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Opinion Op-Ed
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The long journey of 'local' seafood to your plate

Why does so much California squid make a 12,000-mile journey to China and back?
Community-supported fisheries offer a chance to keep our seafood local, from net to table

Another glorious Golden State summer is upon us. San Joaquin Valley peaches are at their height and rolling in to farmers markets from Silver Lake to Mar Vista. Alice Waters' foragers are plucking Napa zucchini blossoms for the chefs at Berkeley's Chez Panisse. Barbecues in Sonoma are primed for grilling Niman Ranch grass-fed steaks.

And California squid are being caught, frozen, sent to China, unfrozen, processed, refrozen and sent back to the United States in giant 50,000-pound shipping containers.

That's right: Every year, 90% of the 230 million pounds of California squid (by far the state's largest seafood harvest) are sent on a 12,000-mile round-trip journey to processing plants in Asia and then sent back across the Pacific, sometimes to seaside restaurants situated alongside the very vessels that caught the squid in the first place.

Even as the locavore movement finds ever more inventive ways to reduce the distance between farm and table, the seafood industry is adding more and more food miles to your fish. And it's not just squid. Overall a third of what is caught in American waters — about 3 billion pounds of seafood a year — is sold to foreigners. Some of those exports, such as California squid, wild Alaska salmon and tons and tons of Bering Sea pollock, make the round trip to Asia and back into our ports, twice frozen.

Why? To begin with, Americans want their seafood recipe-ready, and seafood distributors here don't want to clean it. It's messy, it takes time and, of course, it costs money. For many processors, the much lower labor costs in Asia make it less costly to pay for transporting squid to China and back than to clean it here.

Moreover, seafood processing plants are typically located close to the shore, which is exactly where well-heeled people like to build homes. Across the country, processing plants, oyster farms and canneries have been pushed out of their valuable shorefront locations by residents who didn't want them next door. As a fisherman in Gloucester, Mass., told me recently: "Fish houses are getting turned into hotels all the time. But you never hear about a hotel getting turned into a fish house."

So are we to let our seafood production infrastructure vanish entirely and watch dumbly as American fish and shellfish slip down the maw of the vast churning seafood machine of Asia? Moreover, do we really want to intermingle our food supply with the apparatus of China, a nation that is cruelly stingy with its labor force and that had such severe problems with food safety in 2007 that it executed the director of its food and drug administration for accepting bribes?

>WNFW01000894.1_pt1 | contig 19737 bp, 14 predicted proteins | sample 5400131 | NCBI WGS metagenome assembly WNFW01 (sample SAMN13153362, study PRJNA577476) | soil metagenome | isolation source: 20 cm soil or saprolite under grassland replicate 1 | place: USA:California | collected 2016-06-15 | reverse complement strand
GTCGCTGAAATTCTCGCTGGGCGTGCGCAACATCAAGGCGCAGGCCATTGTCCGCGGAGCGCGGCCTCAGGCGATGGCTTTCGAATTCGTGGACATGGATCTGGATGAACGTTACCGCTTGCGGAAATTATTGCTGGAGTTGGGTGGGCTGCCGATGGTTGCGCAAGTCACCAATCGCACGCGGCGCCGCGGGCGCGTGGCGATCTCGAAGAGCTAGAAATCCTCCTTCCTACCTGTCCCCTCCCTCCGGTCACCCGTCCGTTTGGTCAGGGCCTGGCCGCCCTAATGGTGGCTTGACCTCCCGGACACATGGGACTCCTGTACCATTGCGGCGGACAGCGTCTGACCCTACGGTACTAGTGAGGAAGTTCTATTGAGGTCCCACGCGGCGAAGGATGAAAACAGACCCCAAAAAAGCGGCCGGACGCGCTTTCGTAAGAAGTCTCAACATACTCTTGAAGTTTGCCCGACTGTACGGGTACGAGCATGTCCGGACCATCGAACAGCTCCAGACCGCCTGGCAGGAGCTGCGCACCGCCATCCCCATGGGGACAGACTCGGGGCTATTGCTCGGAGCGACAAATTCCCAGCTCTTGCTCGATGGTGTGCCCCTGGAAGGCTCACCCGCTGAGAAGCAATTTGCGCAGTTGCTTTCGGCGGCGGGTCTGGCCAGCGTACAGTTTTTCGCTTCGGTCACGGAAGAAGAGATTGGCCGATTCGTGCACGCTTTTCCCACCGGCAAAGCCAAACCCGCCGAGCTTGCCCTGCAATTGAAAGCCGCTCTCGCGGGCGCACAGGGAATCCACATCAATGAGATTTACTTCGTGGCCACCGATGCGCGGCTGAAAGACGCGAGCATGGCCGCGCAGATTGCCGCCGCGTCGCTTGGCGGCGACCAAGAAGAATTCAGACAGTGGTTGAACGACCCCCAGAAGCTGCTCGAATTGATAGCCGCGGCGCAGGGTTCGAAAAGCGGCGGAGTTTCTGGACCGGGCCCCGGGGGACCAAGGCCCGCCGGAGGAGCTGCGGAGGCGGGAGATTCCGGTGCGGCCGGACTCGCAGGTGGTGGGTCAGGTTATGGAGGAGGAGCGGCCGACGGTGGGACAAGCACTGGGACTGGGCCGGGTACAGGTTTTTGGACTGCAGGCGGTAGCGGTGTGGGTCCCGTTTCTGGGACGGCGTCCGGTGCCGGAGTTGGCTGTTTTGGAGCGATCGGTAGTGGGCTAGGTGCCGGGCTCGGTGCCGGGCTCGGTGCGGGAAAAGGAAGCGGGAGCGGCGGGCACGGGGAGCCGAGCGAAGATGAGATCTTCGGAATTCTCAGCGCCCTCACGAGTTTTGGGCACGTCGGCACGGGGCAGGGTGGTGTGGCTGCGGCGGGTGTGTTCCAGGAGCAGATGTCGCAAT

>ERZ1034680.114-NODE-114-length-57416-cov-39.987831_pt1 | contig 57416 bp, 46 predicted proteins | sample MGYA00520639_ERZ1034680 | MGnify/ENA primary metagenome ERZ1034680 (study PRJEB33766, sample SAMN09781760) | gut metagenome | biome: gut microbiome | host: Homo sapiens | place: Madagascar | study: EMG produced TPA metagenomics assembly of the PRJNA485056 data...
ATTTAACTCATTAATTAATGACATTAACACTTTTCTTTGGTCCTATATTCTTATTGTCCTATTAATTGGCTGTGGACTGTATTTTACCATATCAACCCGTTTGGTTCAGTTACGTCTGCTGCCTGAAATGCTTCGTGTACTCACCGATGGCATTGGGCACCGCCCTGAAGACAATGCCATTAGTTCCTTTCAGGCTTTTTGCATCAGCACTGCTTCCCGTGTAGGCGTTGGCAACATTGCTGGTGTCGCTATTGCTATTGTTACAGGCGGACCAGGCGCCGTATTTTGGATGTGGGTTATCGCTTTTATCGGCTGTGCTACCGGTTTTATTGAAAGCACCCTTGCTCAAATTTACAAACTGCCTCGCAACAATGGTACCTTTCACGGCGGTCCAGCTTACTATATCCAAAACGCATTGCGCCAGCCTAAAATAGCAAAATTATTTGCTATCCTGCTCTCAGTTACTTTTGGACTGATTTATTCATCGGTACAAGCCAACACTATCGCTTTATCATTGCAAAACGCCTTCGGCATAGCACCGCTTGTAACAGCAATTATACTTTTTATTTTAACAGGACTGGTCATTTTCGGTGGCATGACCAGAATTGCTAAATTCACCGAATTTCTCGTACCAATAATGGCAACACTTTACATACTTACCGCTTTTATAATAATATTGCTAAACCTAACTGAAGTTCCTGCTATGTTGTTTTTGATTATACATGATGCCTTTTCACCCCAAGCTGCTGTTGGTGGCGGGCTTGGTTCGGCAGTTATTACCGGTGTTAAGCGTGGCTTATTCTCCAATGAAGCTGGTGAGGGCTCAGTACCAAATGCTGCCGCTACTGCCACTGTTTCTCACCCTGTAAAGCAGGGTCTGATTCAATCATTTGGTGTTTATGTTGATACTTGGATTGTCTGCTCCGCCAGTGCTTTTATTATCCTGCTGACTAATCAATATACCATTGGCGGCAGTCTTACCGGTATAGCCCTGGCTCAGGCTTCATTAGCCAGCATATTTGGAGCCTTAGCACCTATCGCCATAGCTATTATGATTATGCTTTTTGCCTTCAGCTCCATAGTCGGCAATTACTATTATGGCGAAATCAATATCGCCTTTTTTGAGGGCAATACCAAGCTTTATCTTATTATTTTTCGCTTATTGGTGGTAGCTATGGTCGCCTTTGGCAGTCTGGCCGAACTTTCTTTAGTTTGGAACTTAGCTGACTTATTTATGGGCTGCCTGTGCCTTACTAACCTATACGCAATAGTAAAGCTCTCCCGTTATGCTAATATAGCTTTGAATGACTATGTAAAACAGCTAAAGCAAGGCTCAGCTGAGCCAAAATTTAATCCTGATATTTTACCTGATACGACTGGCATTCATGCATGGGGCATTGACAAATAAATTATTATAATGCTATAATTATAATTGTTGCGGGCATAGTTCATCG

I would argue no.

And there are finally starting to be opportunities for keeping our seafood here — from net to table. In the last five years, dozens of community-supported fisheries, or CSFs, have been formed along U.S. coasts. Like community-supported agriculture co-ops, CSFs allow consumers to buy a share in the catch at the beginning of the season and receive regular allotments of guaranteed local seafood. CSFs help fishermen enormously by giving them start-up capital before they get out on the water. They also lock in a good price for fish that helps fishermen exit the ruthless price-crunching commodity market.

A few CSFs are even taking on squid. Alan Lovewell of Local Catch Monterey Bay CSF is collaborating with Del Mar Seafood of Watsonville to micro-process 1,000 pounds of squid for the Local Catch buying coop. This summer, for the first time, Local Catch members will get fully fresh (instead of double frozen) squid tubes and tentacles that make for fabulous grilling, stir-fries and Italian zuppa di pesce.

Yes, they'll pay more for it. But if all Californians were to do it this way, economies of scale would prevail. It costs processors about $1.50 extra per pound to process squid here in America. Wouldn't you be willing to pay that kind of premium to keep your squid fresh and out of China?

And even if you don't have access to a CSF, there's always the option of cleaning the squid yourself. Currently, the 10% of unprocessed squid that doesn't go to China often gets used as bait. If you ask your fishmonger, you might be able to get some of that whole squid yourself. It's really not that hard to clean it. And if you mess up the first time around, it's not a big deal. Squid are actually incredibly cheap compared with most seafood, and it is high in omega-3s and minerals to boot.

The next time you fire up the backyard barbecue, consider buying a pound or two of California's tentacled native seafood, getting out your knife and cutting board and experiencing squid as it's meant to be eaten: fresh from the ocean and bursting with flavor.

Paul Greenberg is the James Beard award-winning author of the bestseller "Four Fish" and the new book "American Catch: The Fight for Our Local Seafood."

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Copyright © 2015, Los Angeles Times
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